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Allard Beutel
Headquarters, Washington
(Phone: 202/358-4769)

July 1, 2004
RELEASE : SS04-018
International Space Station Status Report: SS04-018
The second time is the charm for two International Space Station (ISS) spacewalkers. Thursday night the Expedition 9 crew restored power to a key control system, completed a series of bonus jobs to get ahead on future work, and even finished up ahead of schedule.

The spacewalk went smoothly from the moment NASA ISS Science Officer Mike Fincke and Commander Gennady Padalka exited the airlock hatch, starting outside 20 minutes early. It was the second spacewalk for the two. An initial attempt was halted last week after only a few minutes due to a balky spacesuit oxygen control handle on Fincke's suit. Last night, Fincke and Padalka spent five hours and 40 minutes outside of the Station. The spacewalk was expected to last about six hours.

The two space-age electricians completed their primary task, that was to install a new circuit breaker to restore power to one of four U. S. gyroscopes that help orient the orbiting laboratory. Mission Control in Houston confirmed the gyroscope had power and appeared to be operating well a few minutes later. It's expected to be restored to full operation, assisting in controlling the Station's orientation, as early as this afternoon.

Communications with the ground and between the two spacewalkers were constant throughout the night. As expected, backup communication plans that were prepared just in case, including hand signals, were never needed.

This was the first time that the primary control of a spacewalk had transitioned between flight controllers in Moscow and Houston. All Station systems operated flawlessly in an autonomous configuration while both crewmembers were outside.

Padalka and Fincke left the Station at 5:19 p.m. EDT. The duo moved smoothly from the Russian Pirs airlock along a 50-foot-long cargo crane and a series of handrails, and reached the American-built segments of the outpost at 6:09 p.m. EDT. At that time, primary control of the spacewalk transferred from Mission Control in Moscow, to Mission Control in Houston.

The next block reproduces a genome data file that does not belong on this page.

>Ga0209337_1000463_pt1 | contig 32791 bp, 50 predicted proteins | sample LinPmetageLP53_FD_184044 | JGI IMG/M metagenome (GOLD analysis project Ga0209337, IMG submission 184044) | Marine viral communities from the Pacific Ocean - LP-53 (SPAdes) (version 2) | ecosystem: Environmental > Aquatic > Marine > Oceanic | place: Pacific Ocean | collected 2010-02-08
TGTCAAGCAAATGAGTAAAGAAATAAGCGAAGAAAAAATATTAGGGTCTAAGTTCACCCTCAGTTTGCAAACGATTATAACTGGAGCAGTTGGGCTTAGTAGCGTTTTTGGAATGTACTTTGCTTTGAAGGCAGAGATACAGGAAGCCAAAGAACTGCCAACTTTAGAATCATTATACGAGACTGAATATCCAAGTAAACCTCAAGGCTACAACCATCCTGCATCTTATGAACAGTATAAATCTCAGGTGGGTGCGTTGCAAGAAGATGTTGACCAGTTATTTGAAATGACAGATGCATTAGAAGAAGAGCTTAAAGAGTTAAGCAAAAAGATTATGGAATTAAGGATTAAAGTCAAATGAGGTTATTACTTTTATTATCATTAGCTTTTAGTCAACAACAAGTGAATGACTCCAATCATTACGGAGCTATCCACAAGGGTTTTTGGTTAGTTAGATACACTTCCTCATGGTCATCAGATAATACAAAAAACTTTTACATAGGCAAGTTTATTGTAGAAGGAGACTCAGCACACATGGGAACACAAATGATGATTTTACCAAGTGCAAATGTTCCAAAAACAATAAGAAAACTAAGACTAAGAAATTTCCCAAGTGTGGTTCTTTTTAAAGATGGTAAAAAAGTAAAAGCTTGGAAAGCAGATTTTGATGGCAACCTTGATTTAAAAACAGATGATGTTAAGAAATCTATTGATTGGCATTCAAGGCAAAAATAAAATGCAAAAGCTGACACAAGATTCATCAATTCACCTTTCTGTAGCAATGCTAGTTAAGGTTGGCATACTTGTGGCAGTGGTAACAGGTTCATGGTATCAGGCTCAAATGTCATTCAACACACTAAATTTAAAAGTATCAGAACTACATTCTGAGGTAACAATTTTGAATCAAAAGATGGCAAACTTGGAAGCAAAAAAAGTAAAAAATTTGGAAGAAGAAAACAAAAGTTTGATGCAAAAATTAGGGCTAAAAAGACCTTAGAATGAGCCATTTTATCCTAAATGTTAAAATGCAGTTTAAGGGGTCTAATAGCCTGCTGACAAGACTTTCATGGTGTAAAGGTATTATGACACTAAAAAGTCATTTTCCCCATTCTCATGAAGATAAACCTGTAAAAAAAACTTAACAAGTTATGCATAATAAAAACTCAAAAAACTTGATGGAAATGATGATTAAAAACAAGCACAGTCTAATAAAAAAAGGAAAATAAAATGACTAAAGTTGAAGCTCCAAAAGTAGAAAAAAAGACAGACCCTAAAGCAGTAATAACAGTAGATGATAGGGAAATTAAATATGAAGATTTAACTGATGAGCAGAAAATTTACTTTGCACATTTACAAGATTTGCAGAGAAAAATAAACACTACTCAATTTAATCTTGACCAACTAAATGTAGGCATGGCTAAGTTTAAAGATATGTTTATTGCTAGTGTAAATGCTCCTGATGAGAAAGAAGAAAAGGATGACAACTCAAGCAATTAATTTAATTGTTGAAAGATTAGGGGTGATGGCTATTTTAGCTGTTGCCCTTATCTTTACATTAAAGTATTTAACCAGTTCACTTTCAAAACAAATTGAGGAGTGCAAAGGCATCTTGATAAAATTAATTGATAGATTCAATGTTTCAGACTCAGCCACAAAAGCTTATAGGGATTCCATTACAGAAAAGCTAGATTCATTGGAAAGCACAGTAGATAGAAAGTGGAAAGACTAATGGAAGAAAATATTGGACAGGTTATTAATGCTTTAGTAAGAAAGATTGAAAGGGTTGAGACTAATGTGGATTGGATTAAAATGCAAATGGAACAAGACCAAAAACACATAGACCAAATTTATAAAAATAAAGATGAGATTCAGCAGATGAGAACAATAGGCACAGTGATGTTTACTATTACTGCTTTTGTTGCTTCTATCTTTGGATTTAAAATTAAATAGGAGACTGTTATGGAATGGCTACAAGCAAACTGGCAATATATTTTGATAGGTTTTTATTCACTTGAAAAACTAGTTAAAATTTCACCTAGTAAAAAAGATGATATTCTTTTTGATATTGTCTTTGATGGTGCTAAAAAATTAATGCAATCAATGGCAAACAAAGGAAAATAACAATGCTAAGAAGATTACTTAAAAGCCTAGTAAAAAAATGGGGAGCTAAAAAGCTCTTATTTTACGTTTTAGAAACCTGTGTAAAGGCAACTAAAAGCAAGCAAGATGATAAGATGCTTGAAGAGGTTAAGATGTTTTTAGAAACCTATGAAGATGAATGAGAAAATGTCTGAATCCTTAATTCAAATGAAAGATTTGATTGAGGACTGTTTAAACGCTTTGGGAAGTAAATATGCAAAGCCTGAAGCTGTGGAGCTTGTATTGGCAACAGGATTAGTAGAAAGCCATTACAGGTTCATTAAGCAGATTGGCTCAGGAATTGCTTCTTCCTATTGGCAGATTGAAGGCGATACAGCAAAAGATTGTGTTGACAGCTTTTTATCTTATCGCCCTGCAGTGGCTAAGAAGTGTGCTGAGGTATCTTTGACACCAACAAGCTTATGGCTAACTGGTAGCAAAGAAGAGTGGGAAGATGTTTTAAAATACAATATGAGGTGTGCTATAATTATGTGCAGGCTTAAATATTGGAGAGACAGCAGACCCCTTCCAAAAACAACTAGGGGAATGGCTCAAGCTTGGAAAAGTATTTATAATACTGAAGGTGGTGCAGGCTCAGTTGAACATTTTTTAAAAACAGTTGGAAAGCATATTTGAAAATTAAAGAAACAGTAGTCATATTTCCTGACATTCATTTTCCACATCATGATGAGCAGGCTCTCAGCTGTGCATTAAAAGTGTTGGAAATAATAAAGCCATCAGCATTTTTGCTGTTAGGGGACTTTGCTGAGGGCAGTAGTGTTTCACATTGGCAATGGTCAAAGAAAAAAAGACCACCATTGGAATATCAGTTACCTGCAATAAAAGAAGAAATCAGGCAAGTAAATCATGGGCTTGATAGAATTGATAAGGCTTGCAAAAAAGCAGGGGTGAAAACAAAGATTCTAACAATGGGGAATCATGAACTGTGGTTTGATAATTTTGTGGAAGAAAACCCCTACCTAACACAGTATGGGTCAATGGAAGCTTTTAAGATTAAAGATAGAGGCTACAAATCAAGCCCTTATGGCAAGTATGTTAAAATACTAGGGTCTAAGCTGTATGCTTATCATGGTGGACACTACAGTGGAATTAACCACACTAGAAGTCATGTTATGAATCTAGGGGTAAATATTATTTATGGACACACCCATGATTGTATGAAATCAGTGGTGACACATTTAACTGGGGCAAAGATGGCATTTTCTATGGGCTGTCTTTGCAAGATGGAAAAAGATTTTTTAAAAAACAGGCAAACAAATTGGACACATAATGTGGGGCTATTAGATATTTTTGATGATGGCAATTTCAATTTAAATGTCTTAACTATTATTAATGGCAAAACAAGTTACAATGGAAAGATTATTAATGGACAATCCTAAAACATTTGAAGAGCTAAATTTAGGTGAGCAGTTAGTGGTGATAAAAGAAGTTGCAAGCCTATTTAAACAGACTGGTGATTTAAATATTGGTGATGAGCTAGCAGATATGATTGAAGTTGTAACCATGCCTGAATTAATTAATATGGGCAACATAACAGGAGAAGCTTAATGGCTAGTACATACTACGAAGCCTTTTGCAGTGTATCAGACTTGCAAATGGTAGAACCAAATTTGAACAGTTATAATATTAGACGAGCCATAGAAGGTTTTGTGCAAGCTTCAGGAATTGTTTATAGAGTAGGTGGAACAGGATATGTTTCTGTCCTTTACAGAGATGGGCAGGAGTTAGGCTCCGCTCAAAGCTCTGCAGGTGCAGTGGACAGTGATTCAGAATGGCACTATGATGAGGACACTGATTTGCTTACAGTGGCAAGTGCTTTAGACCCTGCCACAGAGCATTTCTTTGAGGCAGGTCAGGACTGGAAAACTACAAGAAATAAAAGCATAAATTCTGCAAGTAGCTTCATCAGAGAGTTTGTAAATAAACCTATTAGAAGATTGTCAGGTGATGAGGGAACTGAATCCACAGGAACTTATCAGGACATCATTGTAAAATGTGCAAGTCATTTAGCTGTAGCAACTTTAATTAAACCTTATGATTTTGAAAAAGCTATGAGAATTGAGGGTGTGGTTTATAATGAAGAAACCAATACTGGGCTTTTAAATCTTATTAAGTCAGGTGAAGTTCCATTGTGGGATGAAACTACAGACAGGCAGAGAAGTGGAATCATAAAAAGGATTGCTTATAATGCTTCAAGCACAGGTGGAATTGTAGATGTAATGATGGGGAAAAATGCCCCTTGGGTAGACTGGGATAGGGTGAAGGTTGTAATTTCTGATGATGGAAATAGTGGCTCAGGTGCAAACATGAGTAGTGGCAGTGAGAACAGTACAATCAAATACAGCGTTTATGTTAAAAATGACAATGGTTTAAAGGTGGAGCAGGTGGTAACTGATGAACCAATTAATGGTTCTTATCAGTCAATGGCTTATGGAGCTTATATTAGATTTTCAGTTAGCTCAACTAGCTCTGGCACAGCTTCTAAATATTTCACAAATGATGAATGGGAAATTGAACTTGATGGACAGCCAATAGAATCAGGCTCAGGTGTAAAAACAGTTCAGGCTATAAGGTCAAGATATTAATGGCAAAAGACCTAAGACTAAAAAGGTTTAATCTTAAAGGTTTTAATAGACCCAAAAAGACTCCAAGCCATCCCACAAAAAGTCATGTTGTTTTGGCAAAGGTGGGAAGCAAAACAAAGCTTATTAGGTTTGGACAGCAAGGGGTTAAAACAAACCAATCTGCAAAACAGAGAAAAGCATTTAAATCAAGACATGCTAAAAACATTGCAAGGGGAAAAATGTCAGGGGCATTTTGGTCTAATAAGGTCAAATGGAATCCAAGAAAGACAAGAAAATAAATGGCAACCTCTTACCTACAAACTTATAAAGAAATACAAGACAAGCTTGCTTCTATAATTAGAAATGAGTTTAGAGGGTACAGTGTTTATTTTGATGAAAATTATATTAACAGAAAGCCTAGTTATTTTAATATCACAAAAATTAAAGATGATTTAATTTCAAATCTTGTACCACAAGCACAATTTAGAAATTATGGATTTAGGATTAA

Flight controllers in Houston helped guide the spacewalkers to their worksite on the starboard truss structure and monitored their progress in replacing a Remote Power Control Module (RPCM) that had failed April 21.

By 7:52 p.m. EDT, Padalka and Fincke had swapped the faulty circuit breaker with a working unit. Fifteen minutes later, Spacecraft Communicator Rex Walheim conveyed the good news that power had been restored to the gyroscope. The gyroscope was tested to a speed of 30 revolutions per minute as a preliminary verification of its health. It is scheduled to be spun up to 6,600 rpm tomorrow, its normal operating speed, and brought on line to assist in stabilizing the Station.

Fincke and Padalka cleaned up tools and headed back to the Russian segment of the Station and by 9:11 p.m. EDT. Upon returning to the Pirs airlock, the spacewalkers completed get-ahead tasks that had been planned for future spacewalks. They installed two flexible handrails, mounted a contamination monitor to measure Station thruster exhaust, and added end caps to two circular handrails on the airlock.

The crew closed the hatch and ended the spacewalk at 10:59 p.m. EDT. This was the 54th spacewalk in support of ISS assembly and maintenance, the 29th staged from the Station itself. It was the fourth spacewalk for Padalka in his career and the second for Fincke.

For information about NASA and agency missions on the Internet, visit:

Information about crew activities on the Space Station, future launch dates and Station sighting opportunities from Earth, is available on the Internet at:

Details about Station science operations are available on an Internet site administered by the Payload Operations Center at NASA's Marshall Space Flight Center in Huntsville, Ala., at:


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